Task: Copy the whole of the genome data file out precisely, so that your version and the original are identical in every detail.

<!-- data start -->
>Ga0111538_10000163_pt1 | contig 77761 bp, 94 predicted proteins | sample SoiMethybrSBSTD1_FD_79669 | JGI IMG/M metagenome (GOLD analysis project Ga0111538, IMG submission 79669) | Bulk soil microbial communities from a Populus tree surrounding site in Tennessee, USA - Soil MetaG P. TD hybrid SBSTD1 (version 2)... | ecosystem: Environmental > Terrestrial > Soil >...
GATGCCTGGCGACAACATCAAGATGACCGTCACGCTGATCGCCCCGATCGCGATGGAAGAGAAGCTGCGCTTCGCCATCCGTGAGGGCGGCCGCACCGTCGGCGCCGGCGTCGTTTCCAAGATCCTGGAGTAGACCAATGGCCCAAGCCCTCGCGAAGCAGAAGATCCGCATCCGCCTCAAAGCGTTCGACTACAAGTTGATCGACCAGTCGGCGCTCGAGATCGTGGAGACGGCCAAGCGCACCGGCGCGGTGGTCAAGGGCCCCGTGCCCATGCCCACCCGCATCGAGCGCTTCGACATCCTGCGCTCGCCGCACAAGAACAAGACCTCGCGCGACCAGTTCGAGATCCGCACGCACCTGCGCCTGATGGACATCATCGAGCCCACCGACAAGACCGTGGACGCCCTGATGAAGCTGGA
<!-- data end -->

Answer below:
>Ga0111538_10000163_pt1 | contig 77761 bp, 94 predicted proteins | sample SoiMethybrSBSTD1_FD_79669 | JGI IMG/M metagenome (GOLD analysis project Ga0111538, IMG submission 79669) | Bulk soil microbial communities from a Populus tree surrounding site in Tennessee, USA - Soil MetaG P. TD hybrid SBSTD1 (version 2)... | ecosystem: Environmental > Terrestrial > Soil >...
GATGCCTGGCGACAACATCAAGATGACCGTCACGCTGATCGCCCCGATCGCGATGGAAGAGAAGCTGCGCTTCGCCATCCGTGAGGGCGGCCGCACCGTCGGCGCCGGCGTCGTTTCCAAGATCCTGGAGTAGACCAATGGCCCAAGCCCTCGCGAAGCAGAAGATCCGCATCCGCCTCAAAGCGTTCGACTACAAGTTGATCGACCAGTCGGCGCTCGAGATCGTGGAGACGGCCAAGCGCACCGGCGCGGTGGTCAAGGGCCCCGTGCCCATGCCCACCCGCATCGAGCGCTTCGACATCCTGCGCTCGCCGCACAAGAACAAGACCTCGCGCGACCAGTTCGAGATCCGCACGCACCTGCGCCTGATGGACATCATCGAGCCCACCGACAAGACCGTGGACGCCCTGATGAAGCTGGA